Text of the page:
Dr. Cheikh Anta Diop: Anthropologist, historian, physicist and scholar
JASMIN K. WILLIAMS Amsterdam News Staff | 5/23/2013, 3:42 p.m.
In 1963, Diop and former member of the BMS formed a new party, the Front National Senegalais (FNS). This party, though not as strong as the BMS, continued under the same political lines of protest. Diop held fast to his position against negotiating with Senghor unless all political prisoners were released and that there would be open discussions on real government ideas, not just a distribution of government jobs. When Senghor again refused to release political prisoners, Diop dropped from political life until 1975.
Diop's book "The African Origins of Civilization" was translated into English and, with that, the English-speaking world was introduced to his work. The book openly challenged European scholars and archeologists who continued to devalue and understate the evidence of Black civilizations and their influence and contributions to the Western world.
Diop concentrated on his research. He established and was the director of the radiocarbon laboratory at the Institute Fondamental de L'Afrique Noir (FAN). It was here that he became the pioneering developer of the scientific method of radiocarbon dating. His technique provided the science to identify the racial identity of Egyptian mummies, proving their race as well as dating the remains and other artifacts.
Among Diop's most important findings was evidence that there were five species of man, originating in Africa, on the latitude of Kenya, Ethiopia and Tanzania and going on a north-south axis to South Africa. Any humanity that had its birth in that region (sub-equatorial, i.e., below the equator) could not have survived without pigmentation (color of the skin). For that reason, the first man had to be a Black man. It is only after that race left Africa to people other parts of the world that different climate phenomenon caused man to take on a different look. Nature created six specimens of man before we got to man as we know him today.
Based on his findings, Diop determined that the first three had not developed the sufficient potential to leave their own area. The other three, however, did leave Africa. The fourth and fifth of the species disappeared--and what remains is man as we know him today.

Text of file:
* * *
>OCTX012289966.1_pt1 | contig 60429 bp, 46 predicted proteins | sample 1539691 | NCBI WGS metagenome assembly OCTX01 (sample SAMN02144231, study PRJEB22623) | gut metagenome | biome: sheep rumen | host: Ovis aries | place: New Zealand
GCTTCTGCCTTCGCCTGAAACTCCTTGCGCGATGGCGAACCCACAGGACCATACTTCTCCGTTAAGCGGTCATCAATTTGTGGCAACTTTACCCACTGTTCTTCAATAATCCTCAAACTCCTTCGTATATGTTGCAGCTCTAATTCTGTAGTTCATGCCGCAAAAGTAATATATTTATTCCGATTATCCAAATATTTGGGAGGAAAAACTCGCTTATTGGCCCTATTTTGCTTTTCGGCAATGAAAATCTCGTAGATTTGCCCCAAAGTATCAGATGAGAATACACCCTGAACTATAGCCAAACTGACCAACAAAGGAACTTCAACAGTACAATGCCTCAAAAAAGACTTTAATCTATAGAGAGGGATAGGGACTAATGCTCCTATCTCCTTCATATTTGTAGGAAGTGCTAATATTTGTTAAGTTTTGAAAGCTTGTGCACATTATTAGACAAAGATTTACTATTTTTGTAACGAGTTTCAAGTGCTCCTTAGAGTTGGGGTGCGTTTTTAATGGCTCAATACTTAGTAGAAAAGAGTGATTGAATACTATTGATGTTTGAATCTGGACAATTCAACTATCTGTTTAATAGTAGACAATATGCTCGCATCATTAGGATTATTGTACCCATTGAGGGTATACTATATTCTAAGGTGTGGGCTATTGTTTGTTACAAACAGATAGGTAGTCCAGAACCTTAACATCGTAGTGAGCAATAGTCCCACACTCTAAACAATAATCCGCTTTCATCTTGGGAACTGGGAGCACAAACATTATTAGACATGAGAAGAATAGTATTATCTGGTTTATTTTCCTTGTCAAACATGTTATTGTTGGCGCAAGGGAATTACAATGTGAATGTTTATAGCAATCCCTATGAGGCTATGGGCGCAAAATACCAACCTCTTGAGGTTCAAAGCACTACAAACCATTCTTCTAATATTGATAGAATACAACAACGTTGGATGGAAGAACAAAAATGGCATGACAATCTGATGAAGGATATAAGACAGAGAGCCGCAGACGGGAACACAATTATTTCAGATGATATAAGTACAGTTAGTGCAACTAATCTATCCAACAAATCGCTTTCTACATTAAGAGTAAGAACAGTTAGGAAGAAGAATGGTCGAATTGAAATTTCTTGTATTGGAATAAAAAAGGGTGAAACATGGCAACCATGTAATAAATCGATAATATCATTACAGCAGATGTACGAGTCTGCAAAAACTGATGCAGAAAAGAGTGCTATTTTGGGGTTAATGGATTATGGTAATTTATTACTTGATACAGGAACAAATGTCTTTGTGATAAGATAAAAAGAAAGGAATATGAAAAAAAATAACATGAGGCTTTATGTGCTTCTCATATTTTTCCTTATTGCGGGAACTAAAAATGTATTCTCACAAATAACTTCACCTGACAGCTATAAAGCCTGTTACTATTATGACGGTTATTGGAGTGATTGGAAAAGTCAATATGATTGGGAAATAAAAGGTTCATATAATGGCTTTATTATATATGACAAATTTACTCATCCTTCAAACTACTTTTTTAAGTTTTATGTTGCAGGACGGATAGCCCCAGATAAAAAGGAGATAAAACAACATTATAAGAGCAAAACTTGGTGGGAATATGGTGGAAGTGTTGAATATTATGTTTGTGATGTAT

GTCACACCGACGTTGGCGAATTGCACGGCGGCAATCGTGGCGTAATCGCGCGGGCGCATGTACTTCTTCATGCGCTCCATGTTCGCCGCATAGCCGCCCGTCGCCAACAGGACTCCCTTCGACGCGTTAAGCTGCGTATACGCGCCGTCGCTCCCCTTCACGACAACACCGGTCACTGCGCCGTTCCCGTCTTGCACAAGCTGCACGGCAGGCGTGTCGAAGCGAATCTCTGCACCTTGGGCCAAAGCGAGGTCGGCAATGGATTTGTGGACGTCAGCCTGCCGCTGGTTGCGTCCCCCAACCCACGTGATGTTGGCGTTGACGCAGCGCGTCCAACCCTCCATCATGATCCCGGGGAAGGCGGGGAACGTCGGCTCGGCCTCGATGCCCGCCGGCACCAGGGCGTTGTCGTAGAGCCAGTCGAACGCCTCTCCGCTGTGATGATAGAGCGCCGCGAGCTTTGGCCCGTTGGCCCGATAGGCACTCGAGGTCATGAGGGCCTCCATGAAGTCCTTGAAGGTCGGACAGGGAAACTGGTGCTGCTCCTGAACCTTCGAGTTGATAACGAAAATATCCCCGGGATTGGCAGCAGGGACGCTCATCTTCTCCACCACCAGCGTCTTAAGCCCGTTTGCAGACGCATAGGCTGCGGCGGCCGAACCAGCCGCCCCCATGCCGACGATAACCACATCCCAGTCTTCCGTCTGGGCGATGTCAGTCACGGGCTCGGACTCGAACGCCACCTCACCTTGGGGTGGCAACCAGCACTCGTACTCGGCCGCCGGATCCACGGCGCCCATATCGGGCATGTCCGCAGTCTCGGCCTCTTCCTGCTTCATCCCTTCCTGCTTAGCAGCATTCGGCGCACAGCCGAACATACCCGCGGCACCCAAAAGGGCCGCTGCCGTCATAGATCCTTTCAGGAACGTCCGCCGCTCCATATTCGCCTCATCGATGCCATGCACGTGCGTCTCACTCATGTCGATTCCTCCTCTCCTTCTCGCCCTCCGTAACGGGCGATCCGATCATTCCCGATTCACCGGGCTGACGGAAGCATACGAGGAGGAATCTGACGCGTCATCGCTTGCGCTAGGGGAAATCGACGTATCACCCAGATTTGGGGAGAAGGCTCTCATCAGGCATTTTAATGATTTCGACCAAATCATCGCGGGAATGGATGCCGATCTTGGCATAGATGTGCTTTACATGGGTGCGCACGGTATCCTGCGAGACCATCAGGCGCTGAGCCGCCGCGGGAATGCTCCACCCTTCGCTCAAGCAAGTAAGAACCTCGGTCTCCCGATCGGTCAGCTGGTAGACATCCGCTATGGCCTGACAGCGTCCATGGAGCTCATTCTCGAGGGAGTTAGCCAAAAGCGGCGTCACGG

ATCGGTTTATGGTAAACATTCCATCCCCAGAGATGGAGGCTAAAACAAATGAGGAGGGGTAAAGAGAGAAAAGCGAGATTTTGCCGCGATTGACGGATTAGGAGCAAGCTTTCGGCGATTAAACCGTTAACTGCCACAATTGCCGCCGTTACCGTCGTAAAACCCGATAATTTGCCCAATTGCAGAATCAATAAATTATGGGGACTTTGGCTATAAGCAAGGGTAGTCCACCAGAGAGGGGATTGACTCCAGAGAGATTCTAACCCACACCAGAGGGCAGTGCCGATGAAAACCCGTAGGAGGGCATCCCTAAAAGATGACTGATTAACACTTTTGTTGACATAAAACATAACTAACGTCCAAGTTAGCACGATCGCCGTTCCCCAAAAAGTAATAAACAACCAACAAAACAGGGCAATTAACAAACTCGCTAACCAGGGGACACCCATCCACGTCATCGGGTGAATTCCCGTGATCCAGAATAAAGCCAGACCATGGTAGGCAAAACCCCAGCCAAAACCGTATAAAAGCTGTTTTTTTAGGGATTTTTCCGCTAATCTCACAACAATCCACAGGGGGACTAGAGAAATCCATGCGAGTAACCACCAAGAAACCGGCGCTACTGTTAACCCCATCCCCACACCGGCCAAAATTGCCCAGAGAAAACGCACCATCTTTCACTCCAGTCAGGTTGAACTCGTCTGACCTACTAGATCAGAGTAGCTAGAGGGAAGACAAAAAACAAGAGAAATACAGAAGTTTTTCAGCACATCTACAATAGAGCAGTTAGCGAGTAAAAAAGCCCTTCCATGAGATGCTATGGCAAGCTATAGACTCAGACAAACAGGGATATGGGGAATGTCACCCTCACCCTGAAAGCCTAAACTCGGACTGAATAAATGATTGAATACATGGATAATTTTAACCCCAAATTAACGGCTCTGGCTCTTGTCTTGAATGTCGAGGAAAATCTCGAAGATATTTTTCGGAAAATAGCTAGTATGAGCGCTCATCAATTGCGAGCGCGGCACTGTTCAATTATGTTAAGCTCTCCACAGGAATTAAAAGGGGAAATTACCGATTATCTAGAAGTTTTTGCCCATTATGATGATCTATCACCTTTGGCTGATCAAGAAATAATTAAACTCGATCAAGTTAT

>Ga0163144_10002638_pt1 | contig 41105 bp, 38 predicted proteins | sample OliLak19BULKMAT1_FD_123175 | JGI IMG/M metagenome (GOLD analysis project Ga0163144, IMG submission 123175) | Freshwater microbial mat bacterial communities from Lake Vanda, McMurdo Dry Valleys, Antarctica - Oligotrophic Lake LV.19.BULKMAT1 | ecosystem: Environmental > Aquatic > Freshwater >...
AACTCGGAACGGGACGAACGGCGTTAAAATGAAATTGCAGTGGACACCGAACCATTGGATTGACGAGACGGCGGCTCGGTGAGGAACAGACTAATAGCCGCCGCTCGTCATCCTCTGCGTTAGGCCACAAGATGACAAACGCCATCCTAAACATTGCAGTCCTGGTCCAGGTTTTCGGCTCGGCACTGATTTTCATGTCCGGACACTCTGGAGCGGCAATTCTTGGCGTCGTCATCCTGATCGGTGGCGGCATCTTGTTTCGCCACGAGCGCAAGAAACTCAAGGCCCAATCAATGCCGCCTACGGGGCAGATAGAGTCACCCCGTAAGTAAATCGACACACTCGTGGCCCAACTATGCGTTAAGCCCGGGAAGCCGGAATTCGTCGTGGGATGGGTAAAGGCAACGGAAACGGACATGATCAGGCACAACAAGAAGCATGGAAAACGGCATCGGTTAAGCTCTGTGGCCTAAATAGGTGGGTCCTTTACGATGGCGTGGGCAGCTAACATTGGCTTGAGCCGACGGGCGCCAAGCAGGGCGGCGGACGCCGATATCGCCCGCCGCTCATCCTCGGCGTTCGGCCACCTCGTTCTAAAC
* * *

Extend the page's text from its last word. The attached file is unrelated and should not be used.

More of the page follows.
Check Anta Diop died on Feb. 7. The FAN was renamed Cheikh Anta Diop University in his honor. The university bears the motto "Lux Mea lix," which is Latin for "Light is my law." Today, the university remains a premier institution and among the most successful on the African continent.
- Look it up: Use the Internet or other reference source to learn more about the life and work of Dr. Cheikh Anta Diop.
- Talk About It: Why is Diop's work so critical and important then and now? How do his finding contradict many myths and stereotypes?
- Check it Out: See an interview with Diop on YouTube at http://www.youtube.com/watch?v=xl7FKb4NPiI.
- Read It: Check out Diop's work "The African Origins of Civilization."
- Write It Down: What questions would you ask Diop? What are some key things you've learned in your brief study of Diop's life and work?
This Week in Black History
- Feb. 18, 1867: The Augusta Theological Institute was established in the basement of the Springfield Baptist Church. It would later become Atlanta's Morehouse College, one of the nation's most prestigious Black colleges.
- Feb. 19, 2002: Vonetta Flowers becomes the first Black gold medalist in the history of the Winter Olympics when she and partner Jill Brakken win the two-person bobsled event.
- Feb. 21, 1965: El-Hajj Malik E-Shabazz was assassinated at the Audubon Ballroom in Harlem.
- Feb. 24, 1864: Rebecca Lee Crumpler becomes the first Black woman to receive a medical degree. She graduated from the New England Female Medical College.